"It was one of those nights. Some new phase of the moon," Mariners manager Mike Hargrove said after Seattle teed off in a 15-11 victory Friday night.
Yuniesky Betancourt hit a tiebreaking two-run double in an eight-run fifth inning. Every starter in Seattle's batting order had a hit and a run scored, seven of nine had RBI, and the Mariners had a season-high 20 hits. Jose Lopez drove in four runs, and Raul Ibanez had four hits.
"It's kind of crazy," Jose Guillen said.
Guillen, Kenji Johjima, Betancourt and Lopez -- the bottom four batters in the Mariners starting lineup -- combined to go 9-for-18 with 10 RBI as Seattle scored its most runs in three years. The first eight Mariners reached base in the fifth inning against Kei Igawa, Colter Bean (0-1) and Luis Vizcaino, a half-inning that took 30 minutes and made Yankees manager Joe Torre feel helpless.
"Five in the first, unless you can shut the other team down, is obviously not enough in today's baseball," Torre said. "Thirty years ago or 25 years ago, it was probably a little different."
New York, which set season highs for runs and hits (16), loaded the bases with one out in the ninth before J.J. Putz got Johnny Damon to pop out and Derek Jeter to ground out for his sixth save in six chances. Jeter went 0-for-6 for only the third time in his big league career, ending his hitting streak at 20 games, and the Yankees' three-game winning streak was stopped.
"When you score 15 runs, you don't expect the tying run to be at the plate in the ninth," Hargrove said. "It's like someone's sticking bamboo shoots under your fingernails."
Alex Rodriguez hit a two-run double in the bottom half off Eric O'Flaherty (1-0), who got his first major league win with 2 1/3 innings of one-run relief, but Igawa allowed consecutive singles to Jose Vidro and Ibanez leading off the bottom half, and the Mariners scored eight runs, their biggest inning since scoring eight last May 26 against San Diego.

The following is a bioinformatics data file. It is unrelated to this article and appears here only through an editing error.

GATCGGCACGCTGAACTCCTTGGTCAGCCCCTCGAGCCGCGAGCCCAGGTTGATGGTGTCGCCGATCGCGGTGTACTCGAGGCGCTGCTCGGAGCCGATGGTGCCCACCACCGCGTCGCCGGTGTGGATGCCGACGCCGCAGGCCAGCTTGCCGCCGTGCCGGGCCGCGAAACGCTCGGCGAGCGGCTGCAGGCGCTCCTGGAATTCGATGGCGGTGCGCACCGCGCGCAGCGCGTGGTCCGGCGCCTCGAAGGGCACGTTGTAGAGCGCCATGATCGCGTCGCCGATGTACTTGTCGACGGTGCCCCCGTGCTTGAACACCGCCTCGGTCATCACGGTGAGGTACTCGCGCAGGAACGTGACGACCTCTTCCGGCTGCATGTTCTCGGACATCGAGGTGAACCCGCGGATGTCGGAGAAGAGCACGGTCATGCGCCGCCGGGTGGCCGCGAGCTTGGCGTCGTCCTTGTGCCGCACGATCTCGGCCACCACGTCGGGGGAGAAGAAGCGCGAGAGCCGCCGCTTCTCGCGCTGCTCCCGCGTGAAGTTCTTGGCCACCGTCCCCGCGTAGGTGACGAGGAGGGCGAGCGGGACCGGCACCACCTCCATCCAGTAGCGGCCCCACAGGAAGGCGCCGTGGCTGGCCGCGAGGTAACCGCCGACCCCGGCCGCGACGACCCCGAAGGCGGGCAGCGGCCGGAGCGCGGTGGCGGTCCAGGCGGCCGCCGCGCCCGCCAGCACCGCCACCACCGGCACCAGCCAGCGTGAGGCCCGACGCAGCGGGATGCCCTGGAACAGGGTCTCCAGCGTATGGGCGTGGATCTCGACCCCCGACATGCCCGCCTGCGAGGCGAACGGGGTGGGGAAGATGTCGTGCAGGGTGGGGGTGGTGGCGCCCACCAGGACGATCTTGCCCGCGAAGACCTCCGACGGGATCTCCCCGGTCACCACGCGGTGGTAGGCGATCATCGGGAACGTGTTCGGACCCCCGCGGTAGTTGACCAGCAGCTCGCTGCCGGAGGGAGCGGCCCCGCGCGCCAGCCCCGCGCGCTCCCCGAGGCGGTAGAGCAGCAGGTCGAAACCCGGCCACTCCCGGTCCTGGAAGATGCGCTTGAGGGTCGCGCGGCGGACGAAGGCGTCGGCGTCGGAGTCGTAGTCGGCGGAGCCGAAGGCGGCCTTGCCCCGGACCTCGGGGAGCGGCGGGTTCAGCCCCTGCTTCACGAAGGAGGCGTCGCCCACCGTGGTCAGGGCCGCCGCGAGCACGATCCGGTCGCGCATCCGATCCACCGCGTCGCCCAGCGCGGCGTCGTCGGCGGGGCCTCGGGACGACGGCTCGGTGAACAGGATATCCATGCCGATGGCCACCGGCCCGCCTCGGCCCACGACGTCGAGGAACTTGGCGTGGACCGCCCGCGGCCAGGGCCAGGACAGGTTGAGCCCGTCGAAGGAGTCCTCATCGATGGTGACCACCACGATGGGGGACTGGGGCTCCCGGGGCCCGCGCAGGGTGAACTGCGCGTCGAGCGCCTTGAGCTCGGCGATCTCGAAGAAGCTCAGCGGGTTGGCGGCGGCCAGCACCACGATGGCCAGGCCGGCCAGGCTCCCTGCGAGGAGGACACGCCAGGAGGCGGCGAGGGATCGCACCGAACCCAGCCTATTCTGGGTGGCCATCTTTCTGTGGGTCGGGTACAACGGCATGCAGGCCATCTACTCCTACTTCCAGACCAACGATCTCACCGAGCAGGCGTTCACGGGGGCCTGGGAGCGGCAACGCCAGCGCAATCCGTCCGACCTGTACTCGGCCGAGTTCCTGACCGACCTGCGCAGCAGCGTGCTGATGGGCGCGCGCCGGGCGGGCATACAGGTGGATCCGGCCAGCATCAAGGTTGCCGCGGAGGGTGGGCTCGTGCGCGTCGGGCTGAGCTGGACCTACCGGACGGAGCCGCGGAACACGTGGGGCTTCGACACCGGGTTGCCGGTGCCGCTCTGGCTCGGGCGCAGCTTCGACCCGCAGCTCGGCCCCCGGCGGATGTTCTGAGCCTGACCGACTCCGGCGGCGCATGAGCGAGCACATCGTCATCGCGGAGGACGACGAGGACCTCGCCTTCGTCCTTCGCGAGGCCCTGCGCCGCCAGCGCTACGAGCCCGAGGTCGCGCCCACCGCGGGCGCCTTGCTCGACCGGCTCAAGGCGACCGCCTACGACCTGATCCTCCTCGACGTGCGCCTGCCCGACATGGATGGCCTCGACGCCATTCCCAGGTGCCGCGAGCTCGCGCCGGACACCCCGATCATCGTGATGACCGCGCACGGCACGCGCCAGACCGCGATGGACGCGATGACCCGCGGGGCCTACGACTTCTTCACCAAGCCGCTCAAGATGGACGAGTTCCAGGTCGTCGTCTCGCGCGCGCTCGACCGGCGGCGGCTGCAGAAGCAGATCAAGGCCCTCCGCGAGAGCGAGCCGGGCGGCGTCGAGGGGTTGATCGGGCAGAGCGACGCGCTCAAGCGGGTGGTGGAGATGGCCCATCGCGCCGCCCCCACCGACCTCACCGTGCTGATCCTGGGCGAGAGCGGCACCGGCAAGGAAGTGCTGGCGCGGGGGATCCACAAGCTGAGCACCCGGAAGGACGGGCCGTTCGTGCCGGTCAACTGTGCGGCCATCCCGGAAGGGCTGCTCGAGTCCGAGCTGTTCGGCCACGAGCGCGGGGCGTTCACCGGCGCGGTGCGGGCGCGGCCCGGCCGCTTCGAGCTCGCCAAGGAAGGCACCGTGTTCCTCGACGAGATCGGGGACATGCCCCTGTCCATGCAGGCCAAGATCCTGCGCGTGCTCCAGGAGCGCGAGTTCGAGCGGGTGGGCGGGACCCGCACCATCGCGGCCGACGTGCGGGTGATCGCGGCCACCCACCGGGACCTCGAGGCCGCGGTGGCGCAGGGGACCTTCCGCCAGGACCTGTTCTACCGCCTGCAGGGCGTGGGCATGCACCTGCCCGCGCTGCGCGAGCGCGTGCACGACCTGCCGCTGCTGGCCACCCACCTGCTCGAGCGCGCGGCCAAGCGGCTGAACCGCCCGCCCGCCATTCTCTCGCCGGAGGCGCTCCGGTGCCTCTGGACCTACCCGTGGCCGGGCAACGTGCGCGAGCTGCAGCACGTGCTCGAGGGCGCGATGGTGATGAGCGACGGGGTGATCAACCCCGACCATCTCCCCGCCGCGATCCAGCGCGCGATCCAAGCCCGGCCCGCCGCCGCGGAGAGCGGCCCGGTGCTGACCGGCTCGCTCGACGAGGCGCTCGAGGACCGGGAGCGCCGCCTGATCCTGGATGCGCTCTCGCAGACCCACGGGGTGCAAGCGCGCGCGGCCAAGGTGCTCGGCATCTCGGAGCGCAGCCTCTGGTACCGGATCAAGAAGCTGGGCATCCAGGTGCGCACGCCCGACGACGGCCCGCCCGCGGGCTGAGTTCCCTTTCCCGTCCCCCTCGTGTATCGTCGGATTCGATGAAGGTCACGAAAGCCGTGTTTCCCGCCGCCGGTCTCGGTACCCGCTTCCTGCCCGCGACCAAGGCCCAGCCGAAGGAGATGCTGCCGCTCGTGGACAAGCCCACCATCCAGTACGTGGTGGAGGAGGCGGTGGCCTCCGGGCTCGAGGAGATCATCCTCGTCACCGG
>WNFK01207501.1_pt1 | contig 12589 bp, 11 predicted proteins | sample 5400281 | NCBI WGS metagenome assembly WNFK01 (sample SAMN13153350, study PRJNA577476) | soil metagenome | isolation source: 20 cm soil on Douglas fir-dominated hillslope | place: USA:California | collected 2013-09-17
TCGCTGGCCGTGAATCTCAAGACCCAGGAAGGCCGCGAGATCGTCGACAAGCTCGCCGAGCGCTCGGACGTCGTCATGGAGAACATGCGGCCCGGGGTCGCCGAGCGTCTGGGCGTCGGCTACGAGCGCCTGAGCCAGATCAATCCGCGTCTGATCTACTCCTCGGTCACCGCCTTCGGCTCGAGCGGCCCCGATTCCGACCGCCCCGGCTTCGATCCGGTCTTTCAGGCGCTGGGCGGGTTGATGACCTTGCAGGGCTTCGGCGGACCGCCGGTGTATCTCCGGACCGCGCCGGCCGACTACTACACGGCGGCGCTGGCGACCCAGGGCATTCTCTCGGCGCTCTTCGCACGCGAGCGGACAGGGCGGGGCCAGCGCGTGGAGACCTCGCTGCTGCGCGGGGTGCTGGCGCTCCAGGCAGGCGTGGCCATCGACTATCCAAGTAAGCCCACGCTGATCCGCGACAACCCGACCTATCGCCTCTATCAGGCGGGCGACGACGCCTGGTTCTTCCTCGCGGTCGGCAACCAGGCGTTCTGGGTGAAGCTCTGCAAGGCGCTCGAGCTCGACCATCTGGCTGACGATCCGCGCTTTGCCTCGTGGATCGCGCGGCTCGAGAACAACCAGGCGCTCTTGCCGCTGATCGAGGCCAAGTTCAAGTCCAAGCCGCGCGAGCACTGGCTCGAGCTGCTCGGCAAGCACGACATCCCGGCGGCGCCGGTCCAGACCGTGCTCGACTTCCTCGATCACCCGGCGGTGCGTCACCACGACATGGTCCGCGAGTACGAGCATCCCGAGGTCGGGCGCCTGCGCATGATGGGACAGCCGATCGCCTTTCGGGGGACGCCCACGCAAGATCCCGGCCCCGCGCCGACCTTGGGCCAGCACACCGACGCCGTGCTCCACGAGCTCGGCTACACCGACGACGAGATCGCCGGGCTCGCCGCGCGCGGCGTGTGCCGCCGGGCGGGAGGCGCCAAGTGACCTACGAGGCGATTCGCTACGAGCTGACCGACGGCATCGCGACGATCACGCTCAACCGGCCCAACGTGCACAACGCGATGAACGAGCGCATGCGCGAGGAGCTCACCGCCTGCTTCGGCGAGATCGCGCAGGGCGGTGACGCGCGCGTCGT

"It was ugly but I'll take it," O'Flaherty said. "I'll definitely remember this one."
Bean threw just four of 17 pitches for strikes, allowing two hits and two walks, and was repeatedly and loudly booed by the crowd of 49,519. Vizcaino gave up hits to four of his first five batters.
"No excuses. Just horrible," Bean said.
Igawa, whose ERA rose to 7.63, pitched from the stretch at all times for the second straight outing. He allowed eight runs and nine hits in four-plus innings. While Chien-Ming Wang pitches for New York on Saturday, the Yankees plan to start Darrell Rasner on Sunday and Matt DeSalvo on Monday in his major league debut.
Seattle starter Cha Seung Baek wasn't much better than Igawa, giving up seven runs and eight hits in 3 2/3 innings.
Bean came in with a two-run lead, two on and no outs and threw eight straight balls, forcing in a run with a walk to Guillen. After Johjima's tying single and Betancourt's double, Vizcaino relieved and allowed two-run singles by Lopez and Ibanez that made it 14-8.
Johnny Damon hit a three-run homer in the seventh off George Sherrill that cut New York's deficit to 15-11. Sherrill had gone 88 appearances since his previous homer allowed, to Texas' Mark Teixeira on Sept. 18, 2005.
"We just couldn't stop them," Jeter said. "Probably 99 percent of the time we score 11 runs, I think we're going to win."
- Jeter had hits in 59 of his previous 61 regular-season games dating to last year.
- Seattle scored its most runs since getting 16 on Sept. 22, 2004, at the Angels, and had its most hits since getting 21 against Oakland last Sept. 25.
- Yankees LHP Mike Myers threw a career-high four innings.
- Damon's right calf cramped during his last at-bat. He thought he could play Saturday.